Audi, Robert. (2011). Moral knowledge. In In S. Bernecker and D. Pritchard (Ed.). The Routledge Companion to Epistemology pp. 380 - 392 Routledge.
|Editors||S. Bernecker and D. Pritchard|
Common parlance seems to presuppose that there is genuine moral knowledge. We hear people say that someone knew full well that he was doing wrong and did it anyway, or that someone knew a friend had been immoral but would not acknowledge this, or that some people pretend not to know their moral responsibilities. Indeed, mere sanity is supposed to imply ability to “know the difference between right and wrong.” But there are skeptics about moral knowledge, as about other kinds of knowledge; and the former include people not skeptical about other domains, such as natural science (see SinnottArmstrong 2006 for a full-scale treatment of the nature and varieties of moral skepticism). Two kinds of skepticism should be distinguished. One denies that there is moral knowledge but not that there is justification for moral claims. The other denies that there is either moral justification or moral knowledge. We must consider both possibilities, but the prior question is whether there are even moral propositions to be known.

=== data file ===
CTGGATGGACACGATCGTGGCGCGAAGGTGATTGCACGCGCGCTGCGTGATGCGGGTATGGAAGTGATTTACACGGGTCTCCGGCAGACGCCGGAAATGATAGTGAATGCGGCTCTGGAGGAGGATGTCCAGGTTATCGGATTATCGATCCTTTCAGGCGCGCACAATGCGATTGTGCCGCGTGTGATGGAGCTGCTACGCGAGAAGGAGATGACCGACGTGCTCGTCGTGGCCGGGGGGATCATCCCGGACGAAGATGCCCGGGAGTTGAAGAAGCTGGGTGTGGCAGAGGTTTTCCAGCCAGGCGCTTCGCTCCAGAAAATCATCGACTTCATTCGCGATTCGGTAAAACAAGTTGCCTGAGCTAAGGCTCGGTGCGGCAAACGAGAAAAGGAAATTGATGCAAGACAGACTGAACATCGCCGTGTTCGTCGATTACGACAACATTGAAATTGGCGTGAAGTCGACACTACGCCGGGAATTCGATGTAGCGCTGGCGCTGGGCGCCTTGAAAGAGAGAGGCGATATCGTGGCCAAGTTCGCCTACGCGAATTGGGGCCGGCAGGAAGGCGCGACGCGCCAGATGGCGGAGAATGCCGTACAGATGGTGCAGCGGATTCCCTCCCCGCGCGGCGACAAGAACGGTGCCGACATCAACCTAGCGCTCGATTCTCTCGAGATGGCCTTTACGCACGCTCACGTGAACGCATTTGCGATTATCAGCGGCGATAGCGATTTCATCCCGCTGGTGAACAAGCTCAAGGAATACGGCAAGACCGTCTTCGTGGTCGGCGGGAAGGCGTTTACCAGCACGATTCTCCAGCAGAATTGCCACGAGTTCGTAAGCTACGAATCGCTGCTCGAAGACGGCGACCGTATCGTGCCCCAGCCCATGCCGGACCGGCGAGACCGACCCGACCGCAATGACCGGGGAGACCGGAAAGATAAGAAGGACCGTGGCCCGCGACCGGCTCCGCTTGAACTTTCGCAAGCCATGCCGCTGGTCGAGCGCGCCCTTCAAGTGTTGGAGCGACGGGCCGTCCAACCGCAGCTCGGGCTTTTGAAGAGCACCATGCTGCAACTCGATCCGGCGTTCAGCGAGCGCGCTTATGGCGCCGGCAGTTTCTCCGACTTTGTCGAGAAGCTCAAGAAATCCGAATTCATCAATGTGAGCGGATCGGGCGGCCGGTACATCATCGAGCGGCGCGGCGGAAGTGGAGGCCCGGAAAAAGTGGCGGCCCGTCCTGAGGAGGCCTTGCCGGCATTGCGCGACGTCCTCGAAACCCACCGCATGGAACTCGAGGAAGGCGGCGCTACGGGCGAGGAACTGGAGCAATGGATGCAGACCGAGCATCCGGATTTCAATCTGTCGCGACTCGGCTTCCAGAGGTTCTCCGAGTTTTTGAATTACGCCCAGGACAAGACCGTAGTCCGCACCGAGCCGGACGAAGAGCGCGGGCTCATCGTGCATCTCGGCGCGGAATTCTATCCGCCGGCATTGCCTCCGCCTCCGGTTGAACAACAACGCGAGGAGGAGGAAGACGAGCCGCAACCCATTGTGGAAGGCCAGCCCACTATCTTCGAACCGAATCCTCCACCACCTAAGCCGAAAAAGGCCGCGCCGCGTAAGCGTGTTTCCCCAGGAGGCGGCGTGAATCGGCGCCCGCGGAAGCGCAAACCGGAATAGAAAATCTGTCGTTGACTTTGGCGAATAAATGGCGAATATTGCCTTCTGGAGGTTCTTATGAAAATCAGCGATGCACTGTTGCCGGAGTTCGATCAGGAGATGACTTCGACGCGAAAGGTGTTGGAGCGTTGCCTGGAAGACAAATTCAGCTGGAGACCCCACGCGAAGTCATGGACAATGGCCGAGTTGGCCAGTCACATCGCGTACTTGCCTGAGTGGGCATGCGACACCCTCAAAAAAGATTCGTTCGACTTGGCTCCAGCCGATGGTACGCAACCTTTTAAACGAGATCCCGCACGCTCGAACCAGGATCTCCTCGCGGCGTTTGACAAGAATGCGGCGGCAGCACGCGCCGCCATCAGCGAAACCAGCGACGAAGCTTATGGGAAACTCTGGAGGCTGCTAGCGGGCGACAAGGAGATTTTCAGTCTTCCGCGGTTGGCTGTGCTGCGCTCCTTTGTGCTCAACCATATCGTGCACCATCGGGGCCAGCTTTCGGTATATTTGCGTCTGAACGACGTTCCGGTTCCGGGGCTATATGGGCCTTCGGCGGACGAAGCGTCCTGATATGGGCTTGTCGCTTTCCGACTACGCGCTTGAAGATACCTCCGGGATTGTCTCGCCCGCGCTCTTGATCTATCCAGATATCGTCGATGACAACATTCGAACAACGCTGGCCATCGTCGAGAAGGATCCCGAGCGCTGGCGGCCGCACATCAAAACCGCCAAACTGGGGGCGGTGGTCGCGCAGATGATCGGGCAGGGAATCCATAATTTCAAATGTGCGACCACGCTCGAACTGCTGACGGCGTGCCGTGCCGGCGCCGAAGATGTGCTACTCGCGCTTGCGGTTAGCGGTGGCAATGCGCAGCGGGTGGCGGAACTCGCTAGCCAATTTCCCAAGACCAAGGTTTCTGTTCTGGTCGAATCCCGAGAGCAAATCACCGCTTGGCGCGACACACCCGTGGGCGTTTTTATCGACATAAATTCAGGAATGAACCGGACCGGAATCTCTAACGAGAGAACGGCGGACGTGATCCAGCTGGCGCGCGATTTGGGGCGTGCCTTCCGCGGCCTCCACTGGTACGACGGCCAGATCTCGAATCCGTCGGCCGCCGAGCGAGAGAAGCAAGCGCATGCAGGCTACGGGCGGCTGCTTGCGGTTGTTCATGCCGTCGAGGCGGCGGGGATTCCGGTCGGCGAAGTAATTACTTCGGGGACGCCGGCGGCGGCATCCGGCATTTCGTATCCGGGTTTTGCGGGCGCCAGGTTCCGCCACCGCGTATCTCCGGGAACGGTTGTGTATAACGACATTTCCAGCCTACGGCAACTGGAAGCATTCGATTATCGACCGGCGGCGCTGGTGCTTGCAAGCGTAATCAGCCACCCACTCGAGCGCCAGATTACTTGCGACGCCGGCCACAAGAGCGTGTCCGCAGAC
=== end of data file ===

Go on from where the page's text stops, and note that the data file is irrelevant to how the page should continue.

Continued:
|Page range||380 - 392|
|Book title||The Routledge Companion to Epistemology|
|Place of publication||United States of America|
|Web address (URL)||https://ebookcentral.proquest.com/lib/acu/reader.action?docID=614821&ppg=407|
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